Oral history project calls on boro’s native storytellers

Carme Miranda (l.) and her daughter, Nilda Tirado, participated in the StoryCorps project. Queens College and the Queens Library are giving other borough residents the chance to tell their stories this week. Photo courtesy Queens College
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Queens residents who want to recall their memories of the borough as part of a massive oral history project will get their chance this week when StoryCorps’ Queens Week kicks off this Thursday.

StoryCorps gives people the opportunity to record their experiences, with the nonprofit giving a CD to the participant and keeping another copy with the archives of the American Folklife Center at the Library of Congress.

StoryCorps has collected 70,000 interviews so far across the country and recordings made by borough residents will be made available Thursday at Queens College’s Rosenthal Library from 5 p.m. to 7 p.m.

Those who want to participate in the project can document their experiences at the Rosenthal Library from Thursday through Sunday and the Queens Library’s Flushing branch from Monday through Wednesday.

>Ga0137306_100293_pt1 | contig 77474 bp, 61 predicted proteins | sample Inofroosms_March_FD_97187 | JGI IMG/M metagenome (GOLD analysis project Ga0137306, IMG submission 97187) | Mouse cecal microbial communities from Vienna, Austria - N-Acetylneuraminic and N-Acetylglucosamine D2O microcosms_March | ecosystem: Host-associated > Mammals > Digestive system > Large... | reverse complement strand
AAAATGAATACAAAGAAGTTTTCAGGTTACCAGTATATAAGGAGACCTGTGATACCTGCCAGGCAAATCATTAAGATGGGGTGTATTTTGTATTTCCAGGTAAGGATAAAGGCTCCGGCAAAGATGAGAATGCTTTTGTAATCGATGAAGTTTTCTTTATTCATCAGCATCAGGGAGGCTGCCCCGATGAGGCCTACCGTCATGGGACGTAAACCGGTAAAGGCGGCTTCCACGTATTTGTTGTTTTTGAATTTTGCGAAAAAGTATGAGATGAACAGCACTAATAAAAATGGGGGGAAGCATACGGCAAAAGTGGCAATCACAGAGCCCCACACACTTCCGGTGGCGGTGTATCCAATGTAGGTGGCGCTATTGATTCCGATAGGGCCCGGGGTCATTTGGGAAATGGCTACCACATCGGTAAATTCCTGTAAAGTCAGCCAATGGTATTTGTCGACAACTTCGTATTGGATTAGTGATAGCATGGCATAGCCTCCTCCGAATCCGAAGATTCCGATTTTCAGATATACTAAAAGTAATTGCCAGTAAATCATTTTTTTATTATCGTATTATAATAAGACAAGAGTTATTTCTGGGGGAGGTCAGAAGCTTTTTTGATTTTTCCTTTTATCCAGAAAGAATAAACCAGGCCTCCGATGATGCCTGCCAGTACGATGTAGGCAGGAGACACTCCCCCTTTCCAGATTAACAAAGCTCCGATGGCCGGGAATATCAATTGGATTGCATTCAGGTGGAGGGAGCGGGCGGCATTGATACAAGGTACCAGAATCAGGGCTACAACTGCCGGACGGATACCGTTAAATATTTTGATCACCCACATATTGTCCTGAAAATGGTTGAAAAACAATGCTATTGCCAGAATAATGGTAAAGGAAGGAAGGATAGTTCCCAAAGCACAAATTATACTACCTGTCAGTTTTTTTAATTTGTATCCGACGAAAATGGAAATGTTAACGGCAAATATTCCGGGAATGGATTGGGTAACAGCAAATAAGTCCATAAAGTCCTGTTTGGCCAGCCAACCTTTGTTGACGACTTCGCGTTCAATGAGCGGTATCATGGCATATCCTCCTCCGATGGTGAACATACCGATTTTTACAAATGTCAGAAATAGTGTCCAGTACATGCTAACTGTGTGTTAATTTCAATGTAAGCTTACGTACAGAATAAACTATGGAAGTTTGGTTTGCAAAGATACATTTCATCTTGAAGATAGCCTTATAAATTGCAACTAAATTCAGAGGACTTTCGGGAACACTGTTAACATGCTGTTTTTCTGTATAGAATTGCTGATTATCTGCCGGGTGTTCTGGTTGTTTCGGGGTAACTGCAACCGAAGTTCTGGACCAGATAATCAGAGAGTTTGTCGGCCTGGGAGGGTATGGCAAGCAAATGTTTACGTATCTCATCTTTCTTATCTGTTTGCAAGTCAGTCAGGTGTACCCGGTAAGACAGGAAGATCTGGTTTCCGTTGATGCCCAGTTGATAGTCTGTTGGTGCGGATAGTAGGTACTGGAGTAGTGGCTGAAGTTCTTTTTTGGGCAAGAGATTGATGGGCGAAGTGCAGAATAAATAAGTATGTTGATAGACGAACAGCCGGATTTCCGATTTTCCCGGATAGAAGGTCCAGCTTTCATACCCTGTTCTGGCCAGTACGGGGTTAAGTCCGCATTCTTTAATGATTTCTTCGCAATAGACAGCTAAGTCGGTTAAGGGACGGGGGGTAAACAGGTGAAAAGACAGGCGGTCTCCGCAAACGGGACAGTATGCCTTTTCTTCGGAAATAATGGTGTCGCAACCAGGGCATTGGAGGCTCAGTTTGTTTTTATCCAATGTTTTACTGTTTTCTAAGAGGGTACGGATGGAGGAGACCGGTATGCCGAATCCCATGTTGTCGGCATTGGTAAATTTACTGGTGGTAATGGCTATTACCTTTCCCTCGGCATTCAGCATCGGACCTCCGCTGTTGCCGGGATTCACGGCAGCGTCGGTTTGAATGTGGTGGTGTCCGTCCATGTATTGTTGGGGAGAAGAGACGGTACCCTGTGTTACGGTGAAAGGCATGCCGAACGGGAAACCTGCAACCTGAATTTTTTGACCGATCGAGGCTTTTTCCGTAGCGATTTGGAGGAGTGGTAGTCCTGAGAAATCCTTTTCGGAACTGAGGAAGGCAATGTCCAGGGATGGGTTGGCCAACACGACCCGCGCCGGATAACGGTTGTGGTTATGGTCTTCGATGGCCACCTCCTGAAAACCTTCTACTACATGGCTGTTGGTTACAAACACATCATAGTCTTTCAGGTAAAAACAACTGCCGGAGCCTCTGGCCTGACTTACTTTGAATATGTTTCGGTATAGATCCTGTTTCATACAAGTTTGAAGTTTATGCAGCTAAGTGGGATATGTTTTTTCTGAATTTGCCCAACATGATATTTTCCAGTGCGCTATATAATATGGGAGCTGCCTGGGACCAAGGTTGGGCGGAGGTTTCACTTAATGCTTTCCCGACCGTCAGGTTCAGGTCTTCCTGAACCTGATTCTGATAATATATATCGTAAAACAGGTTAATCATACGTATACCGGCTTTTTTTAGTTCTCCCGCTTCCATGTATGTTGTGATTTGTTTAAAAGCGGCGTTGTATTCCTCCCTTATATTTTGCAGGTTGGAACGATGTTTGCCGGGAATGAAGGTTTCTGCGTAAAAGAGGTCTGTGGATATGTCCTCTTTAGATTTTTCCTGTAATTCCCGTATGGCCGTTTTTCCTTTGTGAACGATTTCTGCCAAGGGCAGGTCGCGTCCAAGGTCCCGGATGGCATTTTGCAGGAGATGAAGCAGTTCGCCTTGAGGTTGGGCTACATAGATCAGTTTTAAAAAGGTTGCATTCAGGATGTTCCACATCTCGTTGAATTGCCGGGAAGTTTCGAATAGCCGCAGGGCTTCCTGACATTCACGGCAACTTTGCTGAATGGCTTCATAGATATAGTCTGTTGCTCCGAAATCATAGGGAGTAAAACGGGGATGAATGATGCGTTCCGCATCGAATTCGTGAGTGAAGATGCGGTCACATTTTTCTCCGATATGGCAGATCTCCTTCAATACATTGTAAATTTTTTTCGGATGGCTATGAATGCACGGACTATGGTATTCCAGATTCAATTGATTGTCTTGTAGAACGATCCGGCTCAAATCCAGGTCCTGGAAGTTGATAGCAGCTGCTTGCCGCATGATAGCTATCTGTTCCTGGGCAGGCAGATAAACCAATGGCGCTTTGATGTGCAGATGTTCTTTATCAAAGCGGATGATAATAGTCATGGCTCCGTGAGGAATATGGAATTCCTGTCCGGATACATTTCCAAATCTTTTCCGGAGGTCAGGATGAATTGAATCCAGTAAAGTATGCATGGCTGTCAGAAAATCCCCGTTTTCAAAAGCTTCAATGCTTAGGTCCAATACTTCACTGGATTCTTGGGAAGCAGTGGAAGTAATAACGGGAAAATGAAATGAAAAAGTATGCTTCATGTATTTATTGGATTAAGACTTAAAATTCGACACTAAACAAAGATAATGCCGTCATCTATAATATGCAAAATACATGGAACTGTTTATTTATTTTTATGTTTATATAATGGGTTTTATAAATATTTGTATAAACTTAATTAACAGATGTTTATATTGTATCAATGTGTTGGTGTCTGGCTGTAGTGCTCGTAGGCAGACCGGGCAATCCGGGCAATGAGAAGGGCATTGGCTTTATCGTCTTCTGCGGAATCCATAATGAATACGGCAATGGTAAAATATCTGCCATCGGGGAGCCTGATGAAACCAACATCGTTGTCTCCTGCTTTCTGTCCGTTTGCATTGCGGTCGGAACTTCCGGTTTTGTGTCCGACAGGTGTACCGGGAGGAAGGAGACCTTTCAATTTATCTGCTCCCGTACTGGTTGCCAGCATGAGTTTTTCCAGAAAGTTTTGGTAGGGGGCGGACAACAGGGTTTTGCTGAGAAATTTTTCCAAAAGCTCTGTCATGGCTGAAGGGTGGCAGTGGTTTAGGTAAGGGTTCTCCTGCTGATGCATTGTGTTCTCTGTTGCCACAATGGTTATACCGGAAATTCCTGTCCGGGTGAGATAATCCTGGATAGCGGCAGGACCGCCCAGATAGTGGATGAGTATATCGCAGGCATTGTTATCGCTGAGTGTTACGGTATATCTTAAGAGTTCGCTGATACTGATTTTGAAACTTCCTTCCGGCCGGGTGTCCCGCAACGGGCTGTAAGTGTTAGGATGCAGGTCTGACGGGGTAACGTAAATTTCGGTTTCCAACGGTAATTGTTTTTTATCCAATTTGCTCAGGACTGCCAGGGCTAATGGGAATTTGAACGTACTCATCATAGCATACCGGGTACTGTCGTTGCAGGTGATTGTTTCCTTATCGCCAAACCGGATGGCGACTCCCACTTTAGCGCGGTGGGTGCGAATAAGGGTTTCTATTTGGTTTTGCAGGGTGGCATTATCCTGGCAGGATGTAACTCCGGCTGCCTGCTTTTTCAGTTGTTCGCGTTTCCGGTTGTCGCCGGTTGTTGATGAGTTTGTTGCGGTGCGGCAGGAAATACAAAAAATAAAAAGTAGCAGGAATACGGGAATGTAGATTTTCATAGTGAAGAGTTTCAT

To participate, you need to make a reservation by e-mailing or calling 646-723-7020, Ext. 27.

The recordings will be eligible for the Queens Memory Project and will also be archived at the Queens Library and the American Folklife Center at the Library of Congress.

“History is on the street corners,” said Benjamin Alexander, a Queens College professor and director of the college’s special collection and archives, when the project was announced last year. “Like Queens itself, this project is complex and dynamic. We’re not doing traditional archiving of materials from the past. Instead, we want to engage the historical process of Queens in real time and create a website that captures the borough’s democratic, pluralistic history. There has never been a project like this, which aims to capture ethnographic change on such a huge scale. It’s very exciting.”

Queens College and the Queens Library are partnering on the project.

Among those who have already contributed to StoryCorps’ project from the borough are 92-year-old Annalou Christensen, who recalled her parents purchasing a home in Queens in the early 1900s from parceled farmland.

Christensen also related stories about her ancestors who fought in the Civil War.

Sisters Nilda Tirado and Rosa Tirado discussed with StoryCorps how they were accepted as the first Puerto Rican family to move to their part of Queens.

Those who want more information about the project can visit

Reach reporter Howard Koplowitz by e-mail at or by phone at 718-260-4573.

Posted 12:00 am, October 27, 2011
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